There was nothing more appealing to the pre-teen me than two loud-mouthed girls from Plumstead with home bleached hair, candyfloss coloured plastic jewerly and big stompy shiny Dr Martins. ‘We Are Shampoo’ might not have been the most technically proficient album of 1994, the slickest or the most soul-searching, but it was definitely the most fun. A kind of Manga styled, comic book cockney version of riot grrrl, they mixed Beastie Boys rowdiness with a girl power far
superior to the Spice Girls version which was to follow a few years down the line.
Leonie Cooper, writer
Aaliyah – ‘Age Ain’t Nothing But A Number’
From falsetto-filled ‘Down with the Clique’ to its sultry title track, Aaliyah’s debut album is sun-streaming-through-the-window Saturday-morning lie-in music. With production by controversially-rumoured partner R Kelly, it’s so ’90s it hurts, yet it laid the groundwork for R&B as we know it – both Drake and Chris Brown have been angling for posthumous collabs recently. Plus, the laid-back-sexy ‘Back & Forth’ would have revellers slow-dancing like it’s their sixth-form prom at even the coolest party.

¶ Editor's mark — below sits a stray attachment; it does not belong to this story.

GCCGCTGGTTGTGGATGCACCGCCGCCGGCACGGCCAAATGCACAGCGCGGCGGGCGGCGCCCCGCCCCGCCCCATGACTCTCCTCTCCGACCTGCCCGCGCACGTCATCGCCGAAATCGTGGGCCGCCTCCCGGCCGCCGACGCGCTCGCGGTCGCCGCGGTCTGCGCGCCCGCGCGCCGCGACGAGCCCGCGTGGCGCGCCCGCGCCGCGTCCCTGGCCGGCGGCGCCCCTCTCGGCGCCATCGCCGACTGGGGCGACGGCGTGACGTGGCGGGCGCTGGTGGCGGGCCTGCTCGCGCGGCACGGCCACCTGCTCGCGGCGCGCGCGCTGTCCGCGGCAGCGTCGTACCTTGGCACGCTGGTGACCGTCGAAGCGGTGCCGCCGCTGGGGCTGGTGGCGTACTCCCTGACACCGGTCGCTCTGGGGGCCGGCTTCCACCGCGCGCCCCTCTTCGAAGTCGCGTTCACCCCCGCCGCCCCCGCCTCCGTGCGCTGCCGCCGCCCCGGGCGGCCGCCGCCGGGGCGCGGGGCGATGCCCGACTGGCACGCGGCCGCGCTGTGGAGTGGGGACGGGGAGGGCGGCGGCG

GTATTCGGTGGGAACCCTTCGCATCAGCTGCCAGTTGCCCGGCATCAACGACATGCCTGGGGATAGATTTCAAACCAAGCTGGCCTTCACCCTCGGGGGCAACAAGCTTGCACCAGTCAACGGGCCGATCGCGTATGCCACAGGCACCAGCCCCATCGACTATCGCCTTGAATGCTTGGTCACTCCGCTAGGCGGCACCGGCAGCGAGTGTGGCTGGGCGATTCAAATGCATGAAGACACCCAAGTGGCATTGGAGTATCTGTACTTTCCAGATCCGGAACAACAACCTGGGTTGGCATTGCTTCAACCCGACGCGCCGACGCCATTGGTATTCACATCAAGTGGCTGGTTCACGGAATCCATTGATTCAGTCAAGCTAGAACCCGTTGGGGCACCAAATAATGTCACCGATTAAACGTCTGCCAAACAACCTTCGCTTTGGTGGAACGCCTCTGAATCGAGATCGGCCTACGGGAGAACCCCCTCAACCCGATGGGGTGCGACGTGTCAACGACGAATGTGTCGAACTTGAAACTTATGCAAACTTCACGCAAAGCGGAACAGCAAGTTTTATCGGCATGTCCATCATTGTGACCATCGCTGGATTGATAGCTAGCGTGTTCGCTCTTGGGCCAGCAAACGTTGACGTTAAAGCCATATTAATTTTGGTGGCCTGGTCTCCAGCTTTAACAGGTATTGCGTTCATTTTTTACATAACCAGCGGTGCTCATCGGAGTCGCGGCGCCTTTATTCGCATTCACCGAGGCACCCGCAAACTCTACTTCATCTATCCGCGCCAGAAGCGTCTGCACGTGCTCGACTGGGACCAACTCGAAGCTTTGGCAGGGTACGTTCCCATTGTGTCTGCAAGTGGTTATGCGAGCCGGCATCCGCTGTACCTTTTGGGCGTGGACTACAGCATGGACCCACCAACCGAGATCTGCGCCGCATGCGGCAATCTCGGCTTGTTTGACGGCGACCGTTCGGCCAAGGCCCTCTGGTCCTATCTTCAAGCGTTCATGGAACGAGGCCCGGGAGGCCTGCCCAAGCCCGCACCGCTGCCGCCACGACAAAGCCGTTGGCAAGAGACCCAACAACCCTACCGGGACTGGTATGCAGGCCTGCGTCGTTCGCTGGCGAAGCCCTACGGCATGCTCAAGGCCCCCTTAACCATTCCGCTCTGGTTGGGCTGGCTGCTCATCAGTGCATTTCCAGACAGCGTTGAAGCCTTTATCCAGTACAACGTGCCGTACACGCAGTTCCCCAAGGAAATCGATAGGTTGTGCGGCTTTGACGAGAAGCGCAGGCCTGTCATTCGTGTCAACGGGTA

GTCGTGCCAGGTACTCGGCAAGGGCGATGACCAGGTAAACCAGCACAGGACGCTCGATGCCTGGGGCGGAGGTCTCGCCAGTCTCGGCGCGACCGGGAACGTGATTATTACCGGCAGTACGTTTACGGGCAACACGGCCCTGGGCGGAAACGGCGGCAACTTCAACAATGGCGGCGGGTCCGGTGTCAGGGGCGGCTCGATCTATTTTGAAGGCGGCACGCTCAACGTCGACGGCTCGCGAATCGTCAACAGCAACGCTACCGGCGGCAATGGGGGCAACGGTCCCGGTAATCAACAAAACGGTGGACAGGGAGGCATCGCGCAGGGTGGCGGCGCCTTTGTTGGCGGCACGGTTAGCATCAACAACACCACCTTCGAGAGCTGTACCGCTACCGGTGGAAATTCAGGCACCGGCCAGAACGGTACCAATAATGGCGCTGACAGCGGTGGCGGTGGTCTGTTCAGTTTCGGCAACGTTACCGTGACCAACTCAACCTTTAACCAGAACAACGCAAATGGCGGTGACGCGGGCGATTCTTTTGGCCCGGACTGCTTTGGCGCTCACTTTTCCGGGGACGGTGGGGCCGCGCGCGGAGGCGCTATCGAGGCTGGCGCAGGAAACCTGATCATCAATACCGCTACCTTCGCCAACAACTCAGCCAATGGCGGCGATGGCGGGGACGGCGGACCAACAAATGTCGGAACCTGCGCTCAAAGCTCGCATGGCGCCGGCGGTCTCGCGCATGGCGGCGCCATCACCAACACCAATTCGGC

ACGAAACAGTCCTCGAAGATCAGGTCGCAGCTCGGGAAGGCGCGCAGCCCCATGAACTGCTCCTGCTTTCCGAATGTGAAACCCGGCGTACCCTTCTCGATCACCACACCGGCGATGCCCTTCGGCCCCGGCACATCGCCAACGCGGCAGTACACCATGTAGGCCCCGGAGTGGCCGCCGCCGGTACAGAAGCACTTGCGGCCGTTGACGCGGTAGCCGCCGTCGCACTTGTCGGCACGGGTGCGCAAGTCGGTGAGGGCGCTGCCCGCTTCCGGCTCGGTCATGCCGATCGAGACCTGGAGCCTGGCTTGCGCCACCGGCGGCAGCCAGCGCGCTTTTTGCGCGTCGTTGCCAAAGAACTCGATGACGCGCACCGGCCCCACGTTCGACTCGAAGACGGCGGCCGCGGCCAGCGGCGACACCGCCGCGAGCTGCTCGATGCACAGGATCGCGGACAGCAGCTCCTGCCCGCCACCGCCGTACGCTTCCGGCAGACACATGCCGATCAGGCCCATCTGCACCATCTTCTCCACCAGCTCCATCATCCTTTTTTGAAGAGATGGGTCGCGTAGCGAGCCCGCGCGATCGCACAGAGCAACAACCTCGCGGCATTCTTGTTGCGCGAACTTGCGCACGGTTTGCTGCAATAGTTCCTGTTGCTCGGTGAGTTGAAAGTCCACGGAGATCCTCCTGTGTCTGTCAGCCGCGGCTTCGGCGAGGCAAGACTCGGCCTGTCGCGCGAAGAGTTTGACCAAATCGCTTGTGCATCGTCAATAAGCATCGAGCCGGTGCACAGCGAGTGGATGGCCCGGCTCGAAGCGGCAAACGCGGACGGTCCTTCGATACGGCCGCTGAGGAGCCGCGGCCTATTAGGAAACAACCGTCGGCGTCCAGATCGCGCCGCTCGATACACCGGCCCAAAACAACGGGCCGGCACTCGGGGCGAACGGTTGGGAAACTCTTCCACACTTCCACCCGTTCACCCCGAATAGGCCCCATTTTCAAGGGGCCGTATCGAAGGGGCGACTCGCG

Kate Lloyd, writer
Blur – ‘Parklife’
It might not be Blur’s best album (that’s ‘Modern Life Is Rubbish’, obviously) but ‘Parklife’ is the gem in the crown of 1994. ‘Girls And Boys’ showed off Damon and the group’s satirical side, poking fun at loose-loving Club 18-30 holidays while ‘End Of A Century’ took a more poetic look at everyday life and love. Then there’s the elegant ‘To The End’, shipping forecast-focused ‘This Is A Low’ and the knees-up, Phil Daniels-starring title track itself, all adding up to make a record that resembled a rosy patchwork of British life in the mid-90s.
Rhian Daly, Assistant Reviews Editor
Suede – Dog Man Star
We already knew from ‘Pantomime Horse’, ‘Sleeping Pills’ and ‘Stay Together’ that Suede had the blood of Byron, the brains of Wren and the balls of Zeus, but ‘Dog Man Star’ was a – literally – awe-inspiring sprawl of power, poise and sheer stately pop magnificence. ‘Introducing The Band’ was its dizzying narcotic intro, ‘Still Life’ its symphonic coda and inbetween came Britpop pumped full of majestic filth (‘Heroine’, ‘New Generation’, ‘We Are The Pigs’, ‘This Hollywood Life’) and the biggest, brashest ballads in decades, resembling the sweet mating calls of Krakens (‘The 2 Of Us’, ‘The Wild Ones’, ‘The Asphalt World’). Monumental, in every possible way.
Mark Beaumont, writer